Tag Archives: beethoven’s 5th

The Top 10 Things that have contributed to my insanity

The Maniac's Portrait

portrait of a maniacal woman aka, me

You can either: pay no attention to the self-indulgent ramblings of a self-confessed mad woman, or you can go right ahead and find out what brought me to this point. Curious?

1. The insane way that my father had of handling my insane need to have a pet dog: There has never been a child more hysterically desperate for a pet dog than me. The closest I got was a bright blue tinsel haired stuffed toy with googly eyes, that I used to mess around with in the car and try to make the people in the other cars think was a real, living, dog. When we went out as a family, if I saw a dog, I was a crying, begging, somewhat delusional freak who made a massive fuss about how “the dog has no family! it’s starving! it has nowhere to go! we have to SAVE IT!!!!”. In reality the dog would have a collar on and its owners would be like 50 feet away – and probably casting worried looks my way and saying things like “quick Marge put the dog in the car and let’s get out of here!”. Interestingly, and I only put this together recently, My dad used to always, and I mean always hum or whistle the exact same song for years, and years without relief. The song was: How Much Is That Doggie In The Window? Say what? Was he an evil genius? Because that is torture my friend! So Dad, thanks for always feeding my feverish desire for a dog without ever providing one. Great job!

2. Rhett Halse and Beethoven’s 5th: In the fifth grade, I went to school with a boy (quite obviously) named Rhett. My only memory of Rhett is that for the duration of that year, he sat near me, and incessantly hummed Beethoven’s 5th, but not all of it, just the part he knew. The part that everyone knows. Da-Da-Da-Dahhhhh, Da-Da-Da-Dahhhhh! This he did, over and over. Not just in the comedically strategic places that modern television producer’s would insert it for effect: like the announcement of extra homework, or someone being sent to the principal’s office, he just did it all the time. At first I just sort of had this need to hum the next part, so maybe he could move on. Then I started to get a little bit gaga. Then by the end of the year the desperation to finish the symphony was making my head explode. So Rhett, you are indelibly linked with Beethoven’s 5th and that way, shall never be forgotten.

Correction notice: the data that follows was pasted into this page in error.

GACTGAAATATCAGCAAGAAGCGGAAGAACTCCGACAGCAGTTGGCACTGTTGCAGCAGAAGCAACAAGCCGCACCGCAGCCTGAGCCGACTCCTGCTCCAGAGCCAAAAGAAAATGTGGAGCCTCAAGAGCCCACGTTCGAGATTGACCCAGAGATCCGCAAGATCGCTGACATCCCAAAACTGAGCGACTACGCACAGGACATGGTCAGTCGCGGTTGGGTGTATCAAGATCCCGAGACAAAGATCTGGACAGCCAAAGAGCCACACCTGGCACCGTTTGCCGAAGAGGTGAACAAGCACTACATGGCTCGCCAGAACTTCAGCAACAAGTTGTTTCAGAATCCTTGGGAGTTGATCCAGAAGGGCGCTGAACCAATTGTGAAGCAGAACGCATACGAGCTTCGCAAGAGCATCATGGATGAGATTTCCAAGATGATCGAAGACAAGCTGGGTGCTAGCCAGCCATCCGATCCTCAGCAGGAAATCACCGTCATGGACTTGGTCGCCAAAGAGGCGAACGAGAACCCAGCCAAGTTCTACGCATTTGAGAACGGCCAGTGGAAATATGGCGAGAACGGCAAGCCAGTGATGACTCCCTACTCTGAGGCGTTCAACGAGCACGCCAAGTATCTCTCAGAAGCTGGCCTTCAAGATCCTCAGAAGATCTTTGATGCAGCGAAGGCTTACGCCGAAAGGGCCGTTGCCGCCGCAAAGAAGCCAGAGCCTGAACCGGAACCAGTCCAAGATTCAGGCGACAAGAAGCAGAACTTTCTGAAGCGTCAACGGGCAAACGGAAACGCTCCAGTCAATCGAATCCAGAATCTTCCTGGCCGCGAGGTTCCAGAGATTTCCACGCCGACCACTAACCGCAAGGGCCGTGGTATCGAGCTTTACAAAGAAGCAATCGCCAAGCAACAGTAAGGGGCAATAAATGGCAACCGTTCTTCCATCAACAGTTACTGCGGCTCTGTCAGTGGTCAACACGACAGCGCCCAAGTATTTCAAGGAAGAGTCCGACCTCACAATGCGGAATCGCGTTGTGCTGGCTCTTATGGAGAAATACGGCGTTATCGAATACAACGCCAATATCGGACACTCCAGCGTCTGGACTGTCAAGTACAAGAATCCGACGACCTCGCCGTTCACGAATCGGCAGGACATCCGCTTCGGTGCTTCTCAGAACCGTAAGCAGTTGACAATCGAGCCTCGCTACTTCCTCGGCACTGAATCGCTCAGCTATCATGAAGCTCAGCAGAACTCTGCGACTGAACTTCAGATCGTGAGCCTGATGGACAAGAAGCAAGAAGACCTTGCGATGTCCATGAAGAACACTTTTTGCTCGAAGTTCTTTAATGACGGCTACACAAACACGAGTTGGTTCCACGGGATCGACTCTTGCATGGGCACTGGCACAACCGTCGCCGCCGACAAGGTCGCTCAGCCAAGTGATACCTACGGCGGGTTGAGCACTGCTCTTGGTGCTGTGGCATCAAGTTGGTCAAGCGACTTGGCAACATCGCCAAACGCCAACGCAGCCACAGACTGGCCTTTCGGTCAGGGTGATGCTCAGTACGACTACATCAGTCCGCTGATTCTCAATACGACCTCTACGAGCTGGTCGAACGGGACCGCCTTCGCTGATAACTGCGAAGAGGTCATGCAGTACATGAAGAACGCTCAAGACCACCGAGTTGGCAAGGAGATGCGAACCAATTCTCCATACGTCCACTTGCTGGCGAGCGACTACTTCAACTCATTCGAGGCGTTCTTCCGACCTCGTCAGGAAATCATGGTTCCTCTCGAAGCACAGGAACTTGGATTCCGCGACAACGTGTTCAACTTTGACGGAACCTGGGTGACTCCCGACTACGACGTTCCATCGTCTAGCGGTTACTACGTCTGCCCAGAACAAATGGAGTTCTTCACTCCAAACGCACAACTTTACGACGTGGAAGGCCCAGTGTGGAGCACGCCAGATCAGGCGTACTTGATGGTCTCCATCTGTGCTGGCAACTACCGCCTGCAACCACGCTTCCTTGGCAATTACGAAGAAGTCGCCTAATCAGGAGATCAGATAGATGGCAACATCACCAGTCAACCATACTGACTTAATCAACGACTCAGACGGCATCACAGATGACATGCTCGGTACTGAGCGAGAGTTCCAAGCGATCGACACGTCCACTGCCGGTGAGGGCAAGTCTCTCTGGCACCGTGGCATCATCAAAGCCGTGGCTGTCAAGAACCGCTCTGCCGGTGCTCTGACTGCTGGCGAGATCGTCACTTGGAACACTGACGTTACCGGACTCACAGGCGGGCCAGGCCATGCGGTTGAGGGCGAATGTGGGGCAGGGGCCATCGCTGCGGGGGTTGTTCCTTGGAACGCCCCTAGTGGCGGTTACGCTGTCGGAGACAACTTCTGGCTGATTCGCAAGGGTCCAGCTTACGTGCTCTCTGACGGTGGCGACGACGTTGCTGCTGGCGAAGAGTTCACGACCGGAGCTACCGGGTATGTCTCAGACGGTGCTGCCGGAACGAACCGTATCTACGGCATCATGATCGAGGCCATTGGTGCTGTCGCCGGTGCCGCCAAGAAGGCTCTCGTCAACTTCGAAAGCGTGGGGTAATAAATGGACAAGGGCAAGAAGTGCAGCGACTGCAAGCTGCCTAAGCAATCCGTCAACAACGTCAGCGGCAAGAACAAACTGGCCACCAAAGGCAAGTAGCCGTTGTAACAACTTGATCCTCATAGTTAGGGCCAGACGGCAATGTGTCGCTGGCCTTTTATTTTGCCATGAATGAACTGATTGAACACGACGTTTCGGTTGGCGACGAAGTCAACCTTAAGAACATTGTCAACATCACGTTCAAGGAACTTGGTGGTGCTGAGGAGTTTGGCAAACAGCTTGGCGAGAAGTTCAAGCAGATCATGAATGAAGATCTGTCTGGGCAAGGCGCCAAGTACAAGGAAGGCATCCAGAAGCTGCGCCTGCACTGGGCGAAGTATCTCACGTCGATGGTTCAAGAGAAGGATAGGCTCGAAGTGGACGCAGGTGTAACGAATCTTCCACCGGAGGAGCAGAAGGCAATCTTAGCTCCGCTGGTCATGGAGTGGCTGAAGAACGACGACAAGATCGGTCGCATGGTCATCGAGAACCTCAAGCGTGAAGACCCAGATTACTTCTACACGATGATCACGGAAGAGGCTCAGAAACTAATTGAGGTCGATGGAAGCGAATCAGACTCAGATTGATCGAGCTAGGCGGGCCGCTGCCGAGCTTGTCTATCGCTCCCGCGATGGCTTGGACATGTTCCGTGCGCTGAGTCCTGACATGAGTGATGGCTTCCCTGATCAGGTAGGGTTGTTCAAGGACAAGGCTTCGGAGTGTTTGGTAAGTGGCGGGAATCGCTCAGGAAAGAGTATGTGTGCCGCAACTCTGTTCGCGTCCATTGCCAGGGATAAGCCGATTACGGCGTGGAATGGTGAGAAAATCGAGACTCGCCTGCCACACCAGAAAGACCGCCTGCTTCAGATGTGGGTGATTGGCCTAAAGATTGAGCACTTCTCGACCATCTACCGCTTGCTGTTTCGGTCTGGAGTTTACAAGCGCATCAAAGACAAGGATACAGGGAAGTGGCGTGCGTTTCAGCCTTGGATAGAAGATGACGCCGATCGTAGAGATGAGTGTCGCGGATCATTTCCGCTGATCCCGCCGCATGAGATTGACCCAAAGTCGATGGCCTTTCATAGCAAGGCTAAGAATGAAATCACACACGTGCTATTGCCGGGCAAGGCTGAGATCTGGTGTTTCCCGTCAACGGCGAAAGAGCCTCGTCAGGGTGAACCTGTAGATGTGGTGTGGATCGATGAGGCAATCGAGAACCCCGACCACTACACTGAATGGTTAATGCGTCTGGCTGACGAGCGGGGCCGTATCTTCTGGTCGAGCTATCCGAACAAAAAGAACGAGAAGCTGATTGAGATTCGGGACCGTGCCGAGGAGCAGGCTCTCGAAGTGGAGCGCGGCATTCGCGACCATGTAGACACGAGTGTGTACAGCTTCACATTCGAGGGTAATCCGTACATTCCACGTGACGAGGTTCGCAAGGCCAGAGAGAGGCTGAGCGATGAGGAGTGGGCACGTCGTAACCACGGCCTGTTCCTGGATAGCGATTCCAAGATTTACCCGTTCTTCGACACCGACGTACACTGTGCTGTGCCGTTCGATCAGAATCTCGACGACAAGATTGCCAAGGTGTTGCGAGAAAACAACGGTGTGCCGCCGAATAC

3. My highschool principal Mr Patterson: Going to school every day during Mr Patterson’s tenure was like being stalked in the corridors of the Death Star by the horrifying sound of Darth Vader’s deep breathing. I found it especially intimidating to have him stand behind me in class, lean down and speak into my ear “can you tell me what you’re doing?” (at the moment I’m pissing myself was not the appropriate answer) and when it was in maths class, I most certainly could not tell him, since I honestly did not know. He also exercised amazing mind control over the student body. School assemblies were no longer a simple file in, take a seat, kind of affair. There was a tremendous amount of training involved so that we, as a collective, responded to his commands “prepare to sit” (tortuous pause) “sit” and “prepare to rise” (tortuous pause) “rise”. Mr Patterson also thought of himself as an innovative kind of principal, as evidenced by his compulsory class named Thinking Lessons. I always wondered if the board of education took that as a declaration that in all our other classes we did no thinking of any kind.